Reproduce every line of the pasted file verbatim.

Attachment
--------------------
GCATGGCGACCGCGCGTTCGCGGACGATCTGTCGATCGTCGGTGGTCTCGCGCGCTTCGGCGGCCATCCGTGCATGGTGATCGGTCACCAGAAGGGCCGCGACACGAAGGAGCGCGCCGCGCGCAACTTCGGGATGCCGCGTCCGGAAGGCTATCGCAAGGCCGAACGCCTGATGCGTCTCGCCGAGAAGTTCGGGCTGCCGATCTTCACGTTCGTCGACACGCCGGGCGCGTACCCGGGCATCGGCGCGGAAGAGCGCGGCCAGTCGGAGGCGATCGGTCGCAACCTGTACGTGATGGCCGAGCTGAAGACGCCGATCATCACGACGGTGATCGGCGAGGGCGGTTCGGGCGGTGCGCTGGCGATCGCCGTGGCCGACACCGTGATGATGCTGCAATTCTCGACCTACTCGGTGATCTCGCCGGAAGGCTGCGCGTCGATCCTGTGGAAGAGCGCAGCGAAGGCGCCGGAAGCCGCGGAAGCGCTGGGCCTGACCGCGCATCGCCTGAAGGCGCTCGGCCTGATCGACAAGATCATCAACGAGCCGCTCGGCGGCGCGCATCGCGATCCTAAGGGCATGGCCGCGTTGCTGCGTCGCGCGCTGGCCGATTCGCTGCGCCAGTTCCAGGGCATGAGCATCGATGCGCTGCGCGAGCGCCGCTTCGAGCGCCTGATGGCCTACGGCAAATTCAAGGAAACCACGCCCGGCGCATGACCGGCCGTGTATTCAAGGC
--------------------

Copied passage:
GCATGGCGACCGCGCGTTCGCGGACGATCTGTCGATCGTCGGTGGTCTCGCGCGCTTCGGCGGCCATCCGTGCATGGTGATCGGTCACCAGAAGGGCCGCGACACGAAGGAGCGCGCCGCGCGCAACTTCGGGATGCCGCGTCCGGAAGGCTATCGCAAGGCCGAACGCCTGATGCGTCTCGCCGAGAAGTTCGGGCTGCCGATCTTCACGTTCGTCGACACGCCGGGCGCGTACCCGGGCATCGGCGCGGAAGAGCGCGGCCAGTCGGAGGCGATCGGTCGCAACCTGTACGTGATGGCCGAGCTGAAGACGCCGATCATCACGACGGTGATCGGCGAGGGCGGTTCGGGCGGTGCGCTGGCGATCGCCGTGGCCGACACCGTGATGATGCTGCAATTCTCGACCTACTCGGTGATCTCGCCGGAAGGCTGCGCGTCGATCCTGTGGAAGAGCGCAGCGAAGGCGCCGGAAGCCGCGGAAGCGCTGGGCCTGACCGCGCATCGCCTGAAGGCGCTCGGCCTGATCGACAAGATCATCAACGAGCCGCTCGGCGGCGCGCATCGCGATCCTAAGGGCATGGCCGCGTTGCTGCGTCGCGCGCTGGCCGATTCGCTGCGCCAGTTCCAGGGCATGAGCATCGATGCGCTGCGCGAGCGCCGCTTCGAGCGCCTGATGGCCTACGGCAAATTCAAGGAAACCACGCCCGGCGCATGACCGGCCGTGTATTCAAGGC